I. Alcohol and Erections.
William Shakespeare suggested a relationship between alcohol and sexual performance. Of drinking alcohol, he said “it provokes the desire but takes away the performance.” (Henry IV part I: act 3, scene 1.) But Shakespeare is unclear. That is, he doesn’t specify the level of drinking that “takes away the performance.”
Be sure to visit Alcohol and Erectile Dysfunction (ED)
Researchers report that heavy drinking leading to a high blood alcohol concentration (BAC) can reduce the strength of erections. This isn’t surprising. That’s because intoxication effects our brains, nerves, and circulatory system.
The evidence about lower levels of alcohol and sexual performance are mixed. However, over half the studies report negative effects of high BAC on the strength or the size of erections. Unfortunately, the jury is still out on the matter. But a reasonable take home (or take to the party) message would be to limit your alcohol consumption.
Having a low or moderate BAC also prevents a hangover. Discover more about the upside and downside of various alcohol levels. Just visit How Alcohol Effects Us: The Biphasic Curve Shows the Pleasure vs Pain Relationship of BAC.
Also it’s important to understand the importance of beliefs and expectations. What happens if people falsely believe they’ve been consuming alcohol? Learn at Alcohol and Sex: Relationships Between Drinking and Sex.
II. Moderate Drinkers Benefit Sexually
Australian researchers examined alcohol and sexual performance among male light and moderate drinkers. To do so, they analyzed data from 1,580 participants in the Western Australia Men’s Health Study. The men ranged in age from 20 to 80.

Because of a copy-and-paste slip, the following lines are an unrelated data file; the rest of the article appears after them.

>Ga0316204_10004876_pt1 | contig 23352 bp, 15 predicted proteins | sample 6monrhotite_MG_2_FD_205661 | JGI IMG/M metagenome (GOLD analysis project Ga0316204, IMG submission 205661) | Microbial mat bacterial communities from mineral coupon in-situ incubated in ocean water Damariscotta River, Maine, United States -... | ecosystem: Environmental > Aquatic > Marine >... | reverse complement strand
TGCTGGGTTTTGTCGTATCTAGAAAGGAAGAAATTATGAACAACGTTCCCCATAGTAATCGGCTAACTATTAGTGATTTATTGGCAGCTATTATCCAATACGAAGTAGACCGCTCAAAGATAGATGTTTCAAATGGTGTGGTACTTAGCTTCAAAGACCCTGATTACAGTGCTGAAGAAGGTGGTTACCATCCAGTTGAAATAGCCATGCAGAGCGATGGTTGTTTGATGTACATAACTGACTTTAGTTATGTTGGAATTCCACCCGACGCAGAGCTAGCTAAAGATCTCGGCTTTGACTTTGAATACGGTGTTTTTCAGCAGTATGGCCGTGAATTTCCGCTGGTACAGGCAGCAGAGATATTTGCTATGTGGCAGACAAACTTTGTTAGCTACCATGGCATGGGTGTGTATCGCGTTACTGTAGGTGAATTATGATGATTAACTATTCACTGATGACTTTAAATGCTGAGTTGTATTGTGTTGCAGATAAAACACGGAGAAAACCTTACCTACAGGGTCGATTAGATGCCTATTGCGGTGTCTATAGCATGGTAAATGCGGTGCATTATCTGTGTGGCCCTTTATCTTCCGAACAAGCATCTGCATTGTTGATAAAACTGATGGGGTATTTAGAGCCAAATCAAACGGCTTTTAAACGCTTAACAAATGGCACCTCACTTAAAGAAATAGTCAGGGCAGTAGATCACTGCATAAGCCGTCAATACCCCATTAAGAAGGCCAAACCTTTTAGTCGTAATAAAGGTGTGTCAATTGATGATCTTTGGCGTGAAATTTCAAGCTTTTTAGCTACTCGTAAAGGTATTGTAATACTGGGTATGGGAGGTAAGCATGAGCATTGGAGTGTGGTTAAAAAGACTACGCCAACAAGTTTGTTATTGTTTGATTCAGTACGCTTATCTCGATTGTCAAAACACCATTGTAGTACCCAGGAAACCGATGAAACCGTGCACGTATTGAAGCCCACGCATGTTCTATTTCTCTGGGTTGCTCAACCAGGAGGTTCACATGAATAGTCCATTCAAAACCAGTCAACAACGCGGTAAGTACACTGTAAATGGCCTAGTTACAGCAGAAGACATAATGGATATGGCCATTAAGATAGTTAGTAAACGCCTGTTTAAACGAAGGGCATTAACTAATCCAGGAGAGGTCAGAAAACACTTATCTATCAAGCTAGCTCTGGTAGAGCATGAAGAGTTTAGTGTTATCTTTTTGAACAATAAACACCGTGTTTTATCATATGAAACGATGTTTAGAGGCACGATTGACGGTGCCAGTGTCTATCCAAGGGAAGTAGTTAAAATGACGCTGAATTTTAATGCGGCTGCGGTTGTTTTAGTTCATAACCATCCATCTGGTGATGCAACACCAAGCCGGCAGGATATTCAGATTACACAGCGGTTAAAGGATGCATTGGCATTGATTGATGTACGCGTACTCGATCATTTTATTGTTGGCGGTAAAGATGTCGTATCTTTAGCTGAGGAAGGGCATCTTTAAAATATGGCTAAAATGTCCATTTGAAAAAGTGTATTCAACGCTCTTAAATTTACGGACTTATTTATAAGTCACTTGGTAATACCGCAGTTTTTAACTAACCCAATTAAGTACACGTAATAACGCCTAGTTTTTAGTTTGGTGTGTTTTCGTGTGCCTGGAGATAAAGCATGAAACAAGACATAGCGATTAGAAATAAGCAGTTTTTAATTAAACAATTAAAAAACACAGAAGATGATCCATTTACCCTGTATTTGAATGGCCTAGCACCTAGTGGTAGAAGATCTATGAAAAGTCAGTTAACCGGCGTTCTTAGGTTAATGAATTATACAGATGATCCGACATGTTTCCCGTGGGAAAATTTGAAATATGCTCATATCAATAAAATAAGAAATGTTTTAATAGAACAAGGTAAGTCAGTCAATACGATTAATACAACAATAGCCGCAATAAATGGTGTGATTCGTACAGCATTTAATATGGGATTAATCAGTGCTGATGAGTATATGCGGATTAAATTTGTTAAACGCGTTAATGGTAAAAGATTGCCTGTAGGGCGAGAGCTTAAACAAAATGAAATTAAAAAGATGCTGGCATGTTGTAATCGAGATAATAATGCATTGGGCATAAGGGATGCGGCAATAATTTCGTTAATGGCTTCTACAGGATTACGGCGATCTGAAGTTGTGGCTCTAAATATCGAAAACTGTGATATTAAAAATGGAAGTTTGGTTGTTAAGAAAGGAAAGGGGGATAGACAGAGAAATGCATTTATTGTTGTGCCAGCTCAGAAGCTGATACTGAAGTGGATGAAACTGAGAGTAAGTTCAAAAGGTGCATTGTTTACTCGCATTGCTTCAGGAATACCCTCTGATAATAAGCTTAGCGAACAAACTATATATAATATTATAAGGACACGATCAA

The study had earlier reported that erectile dysfunction (ED) was widespread. The same is true in the U.S. The study found major risk factors to be cardiovascular disease and smoking. Both of these cause blood circulation problems
This analysis examined the impact of moderate drinking on ED. Moderate consumption was drinking up to about four drinks per day up to five days per week.
The researchers found that moderate drinkers were almost 30% less likely to suffer report impotence problems. This was regardless of their age. In addition, moderate drinkers who didn’t smoke were almost 50% less likely to have ED problems than smokers.
Moderate drinkers tend to have better cardiovascular health than non-drinkers. This appears to aid the function of vascular organs. Of course, that includes the penis. So the the connection between the moderate drinking of alcohol and sexual performance is apparent. Indeed, ED is also predictive of cardiovascular death.
There is hard evidence that a high BAC can inhibit achieving or maintaining a strong erection. Thus, it would appear wise to limit drinking several hours before sexual activity.
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Source: Chew, K-K, et al. Alcohol consumption and male erectile dysfunction. J Sex Med, 2009, 6(5), 1386–1394.